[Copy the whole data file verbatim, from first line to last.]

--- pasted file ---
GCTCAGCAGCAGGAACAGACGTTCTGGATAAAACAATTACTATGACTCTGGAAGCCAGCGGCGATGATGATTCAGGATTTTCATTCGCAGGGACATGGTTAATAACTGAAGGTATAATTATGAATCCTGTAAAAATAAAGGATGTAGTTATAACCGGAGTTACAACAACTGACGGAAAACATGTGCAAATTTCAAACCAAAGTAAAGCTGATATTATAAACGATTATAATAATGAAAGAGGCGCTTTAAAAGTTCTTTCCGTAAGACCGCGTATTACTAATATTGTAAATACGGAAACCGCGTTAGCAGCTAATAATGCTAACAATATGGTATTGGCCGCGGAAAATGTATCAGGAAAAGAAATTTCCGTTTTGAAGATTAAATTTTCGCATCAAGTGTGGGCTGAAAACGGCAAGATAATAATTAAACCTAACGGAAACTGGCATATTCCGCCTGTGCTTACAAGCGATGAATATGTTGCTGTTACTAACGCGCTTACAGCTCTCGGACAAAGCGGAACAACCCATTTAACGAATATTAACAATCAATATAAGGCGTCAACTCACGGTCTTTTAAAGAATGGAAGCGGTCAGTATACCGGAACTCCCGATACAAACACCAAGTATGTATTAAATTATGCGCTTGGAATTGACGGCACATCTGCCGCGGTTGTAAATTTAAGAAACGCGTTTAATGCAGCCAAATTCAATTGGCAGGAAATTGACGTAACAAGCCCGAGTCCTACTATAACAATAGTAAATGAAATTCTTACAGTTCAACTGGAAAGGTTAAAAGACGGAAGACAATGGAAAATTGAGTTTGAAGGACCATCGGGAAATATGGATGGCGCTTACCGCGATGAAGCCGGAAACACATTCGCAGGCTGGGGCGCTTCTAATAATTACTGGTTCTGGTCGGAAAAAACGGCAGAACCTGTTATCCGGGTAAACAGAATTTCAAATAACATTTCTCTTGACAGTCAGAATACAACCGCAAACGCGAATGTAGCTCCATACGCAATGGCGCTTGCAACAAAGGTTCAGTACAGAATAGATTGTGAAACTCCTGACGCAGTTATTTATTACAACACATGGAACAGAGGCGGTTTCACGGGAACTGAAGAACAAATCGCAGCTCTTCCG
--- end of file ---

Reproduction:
GCTCAGCAGCAGGAACAGACGTTCTGGATAAAACAATTACTATGACTCTGGAAGCCAGCGGCGATGATGATTCAGGATTTTCATTCGCAGGGACATGGTTAATAACTGAAGGTATAATTATGAATCCTGTAAAAATAAAGGATGTAGTTATAACCGGAGTTACAACAACTGACGGAAAACATGTGCAAATTTCAAACCAAAGTAAAGCTGATATTATAAACGATTATAATAATGAAAGAGGCGCTTTAAAAGTTCTTTCCGTAAGACCGCGTATTACTAATATTGTAAATACGGAAACCGCGTTAGCAGCTAATAATGCTAACAATATGGTATTGGCCGCGGAAAATGTATCAGGAAAAGAAATTTCCGTTTTGAAGATTAAATTTTCGCATCAAGTGTGGGCTGAAAACGGCAAGATAATAATTAAACCTAACGGAAACTGGCATATTCCGCCTGTGCTTACAAGCGATGAATATGTTGCTGTTACTAACGCGCTTACAGCTCTCGGACAAAGCGGAACAACCCATTTAACGAATATTAACAATCAATATAAGGCGTCAACTCACGGTCTTTTAAAGAATGGAAGCGGTCAGTATACCGGAACTCCCGATACAAACACCAAGTATGTATTAAATTATGCGCTTGGAATTGACGGCACATCTGCCGCGGTTGTAAATTTAAGAAACGCGTTTAATGCAGCCAAATTCAATTGGCAGGAAATTGACGTAACAAGCCCGAGTCCTACTATAACAATAGTAAATGAAATTCTTACAGTTCAACTGGAAAGGTTAAAAGACGGAAGACAATGGAAAATTGAGTTTGAAGGACCATCGGGAAATATGGATGGCGCTTACCGCGATGAAGCCGGAAACACATTCGCAGGCTGGGGCGCTTCTAATAATTACTGGTTCTGGTCGGAAAAAACGGCAGAACCTGTTATCCGGGTAAACAGAATTTCAAATAACATTTCTCTTGACAGTCAGAATACAACCGCAAACGCGAATGTAGCTCCATACGCAATGGCGCTTGCAACAAAGGTTCAGTACAGAATAGATTGTGAAACTCCTGACGCAGTTATTTATTACAACACATGGAACAGAGGCGGTTTCACGGGAACTGAAGAACAAATCGCAGCTCTTCCG